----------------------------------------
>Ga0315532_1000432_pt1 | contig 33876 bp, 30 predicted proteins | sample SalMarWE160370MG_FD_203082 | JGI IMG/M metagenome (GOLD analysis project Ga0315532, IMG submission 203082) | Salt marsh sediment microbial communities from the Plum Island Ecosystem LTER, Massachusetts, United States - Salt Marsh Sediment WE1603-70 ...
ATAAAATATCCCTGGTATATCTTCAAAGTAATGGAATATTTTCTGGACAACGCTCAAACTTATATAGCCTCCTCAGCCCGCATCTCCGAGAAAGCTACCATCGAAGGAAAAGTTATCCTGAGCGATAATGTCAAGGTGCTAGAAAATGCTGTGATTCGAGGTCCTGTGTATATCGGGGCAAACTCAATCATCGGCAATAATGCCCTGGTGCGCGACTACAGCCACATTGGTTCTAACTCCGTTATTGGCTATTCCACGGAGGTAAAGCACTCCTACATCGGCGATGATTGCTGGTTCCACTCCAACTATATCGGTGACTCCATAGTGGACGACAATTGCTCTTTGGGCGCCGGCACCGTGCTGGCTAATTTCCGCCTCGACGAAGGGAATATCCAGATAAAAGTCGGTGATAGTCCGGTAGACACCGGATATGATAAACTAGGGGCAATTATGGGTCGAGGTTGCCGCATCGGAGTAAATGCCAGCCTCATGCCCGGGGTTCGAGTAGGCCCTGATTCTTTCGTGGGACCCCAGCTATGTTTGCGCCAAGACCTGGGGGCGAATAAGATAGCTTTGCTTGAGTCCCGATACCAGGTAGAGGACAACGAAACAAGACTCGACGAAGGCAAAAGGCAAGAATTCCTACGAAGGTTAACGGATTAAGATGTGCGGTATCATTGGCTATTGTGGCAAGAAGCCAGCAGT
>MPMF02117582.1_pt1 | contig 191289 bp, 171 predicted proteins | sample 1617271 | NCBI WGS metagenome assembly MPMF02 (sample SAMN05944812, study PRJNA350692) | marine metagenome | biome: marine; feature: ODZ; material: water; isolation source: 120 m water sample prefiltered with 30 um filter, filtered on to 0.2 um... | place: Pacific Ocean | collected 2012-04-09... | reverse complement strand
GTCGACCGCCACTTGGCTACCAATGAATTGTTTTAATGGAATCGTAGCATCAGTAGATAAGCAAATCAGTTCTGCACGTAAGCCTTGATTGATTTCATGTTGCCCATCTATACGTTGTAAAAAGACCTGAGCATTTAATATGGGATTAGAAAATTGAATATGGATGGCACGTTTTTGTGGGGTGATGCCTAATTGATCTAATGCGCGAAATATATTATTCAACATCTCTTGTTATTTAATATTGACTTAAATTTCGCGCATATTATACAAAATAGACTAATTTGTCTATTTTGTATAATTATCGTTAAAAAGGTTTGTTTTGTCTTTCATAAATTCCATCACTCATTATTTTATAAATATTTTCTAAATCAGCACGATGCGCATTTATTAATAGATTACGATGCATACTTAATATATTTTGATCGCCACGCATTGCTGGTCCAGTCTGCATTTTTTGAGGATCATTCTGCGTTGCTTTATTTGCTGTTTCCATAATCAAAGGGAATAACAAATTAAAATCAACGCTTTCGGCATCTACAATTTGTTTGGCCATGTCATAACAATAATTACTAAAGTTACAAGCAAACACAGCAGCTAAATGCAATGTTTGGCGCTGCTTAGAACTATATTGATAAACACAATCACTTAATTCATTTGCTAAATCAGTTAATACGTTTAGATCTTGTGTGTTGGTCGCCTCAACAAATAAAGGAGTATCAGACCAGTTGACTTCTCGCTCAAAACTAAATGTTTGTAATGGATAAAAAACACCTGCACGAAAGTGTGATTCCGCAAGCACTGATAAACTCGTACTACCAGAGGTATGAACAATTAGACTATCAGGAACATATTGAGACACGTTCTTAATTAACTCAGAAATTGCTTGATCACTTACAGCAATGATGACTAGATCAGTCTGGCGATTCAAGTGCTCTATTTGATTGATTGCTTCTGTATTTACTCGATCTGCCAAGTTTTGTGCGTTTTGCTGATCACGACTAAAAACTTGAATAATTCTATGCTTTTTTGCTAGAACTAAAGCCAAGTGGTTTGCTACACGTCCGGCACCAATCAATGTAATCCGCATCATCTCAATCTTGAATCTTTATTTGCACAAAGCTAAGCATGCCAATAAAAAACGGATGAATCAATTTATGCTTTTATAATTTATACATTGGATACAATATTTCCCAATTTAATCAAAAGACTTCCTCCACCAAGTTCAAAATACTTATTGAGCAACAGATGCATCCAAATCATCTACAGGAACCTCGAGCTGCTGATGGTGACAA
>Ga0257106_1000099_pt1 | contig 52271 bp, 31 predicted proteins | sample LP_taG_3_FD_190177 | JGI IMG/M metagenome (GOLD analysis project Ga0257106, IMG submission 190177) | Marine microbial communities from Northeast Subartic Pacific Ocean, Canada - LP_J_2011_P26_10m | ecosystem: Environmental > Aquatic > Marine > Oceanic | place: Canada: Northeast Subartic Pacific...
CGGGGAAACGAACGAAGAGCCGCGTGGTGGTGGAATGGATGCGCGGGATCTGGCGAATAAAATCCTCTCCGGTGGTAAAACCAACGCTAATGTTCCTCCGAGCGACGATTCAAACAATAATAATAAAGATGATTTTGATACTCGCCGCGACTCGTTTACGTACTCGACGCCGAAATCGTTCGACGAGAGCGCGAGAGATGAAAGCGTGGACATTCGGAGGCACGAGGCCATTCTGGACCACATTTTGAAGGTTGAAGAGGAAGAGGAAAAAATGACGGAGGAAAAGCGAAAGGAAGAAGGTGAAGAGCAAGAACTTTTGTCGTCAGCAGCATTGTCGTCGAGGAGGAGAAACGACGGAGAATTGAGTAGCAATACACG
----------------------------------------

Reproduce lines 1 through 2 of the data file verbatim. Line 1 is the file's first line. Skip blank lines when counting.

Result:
>Ga0315532_1000432_pt1 | contig 33876 bp, 30 predicted proteins | sample SalMarWE160370MG_FD_203082 | JGI IMG/M metagenome (GOLD analysis project Ga0315532, IMG submission 203082) | Salt marsh sediment microbial communities from the Plum Island Ecosystem LTER, Massachusetts, United States - Salt Marsh Sediment WE1603-70 ...
ATAAAATATCCCTGGTATATCTTCAAAGTAATGGAATATTTTCTGGACAACGCTCAAACTTATATAGCCTCCTCAGCCCGCATCTCCGAGAAAGCTACCATCGAAGGAAAAGTTATCCTGAGCGATAATGTCAAGGTGCTAGAAAATGCTGTGATTCGAGGTCCTGTGTATATCGGGGCAAACTCAATCATCGGCAATAATGCCCTGGTGCGCGACTACAGCCACATTGGTTCTAACTCCGTTATTGGCTATTCCACGGAGGTAAAGCACTCCTACATCGGCGATGATTGCTGGTTCCACTCCAACTATATCGGTGACTCCATAGTGGACGACAATTGCTCTTTGGGCGCCGGCACCGTGCTGGCTAATTTCCGCCTCGACGAAGGGAATATCCAGATAAAAGTCGGTGATAGTCCGGTAGACACCGGATATGATAAACTAGGGGCAATTATGGGTCGAGGTTGCCGCATCGGAGTAAATGCCAGCCTCATGCCCGGGGTTCGAGTAGGCCCTGATTCTTTCGTGGGACCCCAGCTATGTTTGCGCCAAGACCTGGGGGCGAATAAGATAGCTTTGCTTGAGTCCCGATACCAGGTAGAGGACAACGAAACAAGACTCGACGAAGGCAAAAGGCAAGAATTCCTACGAAGGTTAACGGATTAAGATGTGCGGTATCATTGGCTATTGTGGCAAGAAGCCAGCAGT